The next time you receive a monthly credit card statement, take a look at the minimum payment due – and think about aiming higher. This article from Daniel Goldstein of MarketWatch explains why – especially if you’re thinking about purchasing a new home.
Paying the minimum balance only on your credit cards, even if it’s on time, may not be enough anymore to get the best home loans.
That’s because starting in June, Fannie Mae, one of the biggest government-sponsored buyers of mortgages, says when it comes to buying home loans it will now favor borrowers who are making efforts to pay down their credit cards, rather than just pay the monthly minimums. Fannie Mae’s counterpart, Freddie Mac may also follow suit.
“It’s not a bad thing to have credit cards, but you have to use them wisely,” said Mindy Armstrong, product manager for Fannie Mae. The new moves would make it easier for borrowers who might be on the cusp of approval for their loan to be bought by the agency to get an OK, she said. “This trended data approach could get them into the approval bucket,” Armstrong said.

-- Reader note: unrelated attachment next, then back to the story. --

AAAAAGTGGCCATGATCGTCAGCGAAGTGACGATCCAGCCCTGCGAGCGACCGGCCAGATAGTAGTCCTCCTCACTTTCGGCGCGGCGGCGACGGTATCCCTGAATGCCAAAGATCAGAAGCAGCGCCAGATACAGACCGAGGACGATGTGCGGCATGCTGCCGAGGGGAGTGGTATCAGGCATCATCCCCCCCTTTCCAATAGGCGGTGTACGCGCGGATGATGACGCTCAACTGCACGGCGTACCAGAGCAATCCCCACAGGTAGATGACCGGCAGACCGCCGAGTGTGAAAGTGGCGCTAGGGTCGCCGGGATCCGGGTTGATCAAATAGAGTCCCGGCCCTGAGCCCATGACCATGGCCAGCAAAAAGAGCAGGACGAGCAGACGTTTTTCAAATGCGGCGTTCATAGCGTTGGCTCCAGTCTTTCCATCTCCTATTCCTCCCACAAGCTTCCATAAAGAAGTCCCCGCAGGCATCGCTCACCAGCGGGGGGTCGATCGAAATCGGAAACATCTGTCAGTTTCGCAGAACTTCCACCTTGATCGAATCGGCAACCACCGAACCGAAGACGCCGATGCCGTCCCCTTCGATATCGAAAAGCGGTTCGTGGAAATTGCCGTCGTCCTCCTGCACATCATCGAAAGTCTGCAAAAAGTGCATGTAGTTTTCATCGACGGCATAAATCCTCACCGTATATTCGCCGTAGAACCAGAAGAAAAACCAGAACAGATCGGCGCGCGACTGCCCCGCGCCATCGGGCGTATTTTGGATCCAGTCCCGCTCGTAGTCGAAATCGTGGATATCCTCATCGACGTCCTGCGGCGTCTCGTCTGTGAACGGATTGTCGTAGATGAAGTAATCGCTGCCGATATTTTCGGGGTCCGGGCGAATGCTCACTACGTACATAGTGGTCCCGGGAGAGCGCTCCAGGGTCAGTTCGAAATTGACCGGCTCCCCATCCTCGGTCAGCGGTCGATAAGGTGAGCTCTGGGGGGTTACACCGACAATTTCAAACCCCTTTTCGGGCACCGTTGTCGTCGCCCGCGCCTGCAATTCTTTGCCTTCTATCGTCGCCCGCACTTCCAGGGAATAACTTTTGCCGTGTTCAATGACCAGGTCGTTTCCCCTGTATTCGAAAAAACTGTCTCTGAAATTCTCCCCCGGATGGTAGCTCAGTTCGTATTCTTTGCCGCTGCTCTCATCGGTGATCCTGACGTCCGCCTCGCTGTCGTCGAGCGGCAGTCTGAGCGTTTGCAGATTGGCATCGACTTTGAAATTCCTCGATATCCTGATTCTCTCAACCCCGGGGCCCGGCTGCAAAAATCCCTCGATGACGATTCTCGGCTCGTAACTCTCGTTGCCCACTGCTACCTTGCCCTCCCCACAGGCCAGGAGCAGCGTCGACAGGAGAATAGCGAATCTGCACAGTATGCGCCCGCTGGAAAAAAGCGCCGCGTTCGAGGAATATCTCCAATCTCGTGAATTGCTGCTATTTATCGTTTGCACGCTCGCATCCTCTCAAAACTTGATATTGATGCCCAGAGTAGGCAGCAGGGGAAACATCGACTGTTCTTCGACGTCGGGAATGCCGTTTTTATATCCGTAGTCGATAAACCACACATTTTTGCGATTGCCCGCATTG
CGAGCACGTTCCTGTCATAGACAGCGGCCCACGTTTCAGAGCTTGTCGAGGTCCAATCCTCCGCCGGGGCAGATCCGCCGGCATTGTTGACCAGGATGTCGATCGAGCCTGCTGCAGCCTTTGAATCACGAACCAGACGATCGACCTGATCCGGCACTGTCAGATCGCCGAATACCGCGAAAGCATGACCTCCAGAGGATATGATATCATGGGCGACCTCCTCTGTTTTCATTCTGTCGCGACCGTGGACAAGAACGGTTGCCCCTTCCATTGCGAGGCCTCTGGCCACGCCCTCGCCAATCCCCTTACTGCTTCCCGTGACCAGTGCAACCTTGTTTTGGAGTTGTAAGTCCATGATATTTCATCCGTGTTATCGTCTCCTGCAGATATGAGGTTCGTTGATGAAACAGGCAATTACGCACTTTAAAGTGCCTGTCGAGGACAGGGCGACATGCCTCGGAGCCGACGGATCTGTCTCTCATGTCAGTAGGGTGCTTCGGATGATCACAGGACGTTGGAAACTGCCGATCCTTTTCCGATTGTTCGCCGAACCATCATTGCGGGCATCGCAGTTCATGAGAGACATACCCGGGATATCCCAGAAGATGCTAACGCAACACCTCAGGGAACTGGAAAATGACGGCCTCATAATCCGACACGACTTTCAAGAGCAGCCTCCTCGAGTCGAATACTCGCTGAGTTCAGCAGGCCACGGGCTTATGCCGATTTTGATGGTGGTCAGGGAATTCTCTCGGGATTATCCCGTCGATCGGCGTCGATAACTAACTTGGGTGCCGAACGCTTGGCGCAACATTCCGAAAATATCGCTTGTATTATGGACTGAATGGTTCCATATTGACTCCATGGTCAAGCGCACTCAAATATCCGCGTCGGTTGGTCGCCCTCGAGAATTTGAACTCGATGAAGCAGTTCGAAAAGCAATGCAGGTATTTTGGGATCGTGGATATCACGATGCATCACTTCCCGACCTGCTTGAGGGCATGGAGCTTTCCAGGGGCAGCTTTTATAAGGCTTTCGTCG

The agency said last October that with the cooperation of two of the biggest credit reporting agencies, TransUnion and Equifax, it will begin looking at credit card data going back as far as two years (24 months) beginning on June 25.
The so-called trended data, which includes amount of payments made and total amounts remaining on the balance, will only include revolving credit card accounts, but not other consumer debt payments, such as mortgage loans or student loans. The trended credit data that will be available to lenders will include the minimum payment due, the actual payment amount, and the balance each month.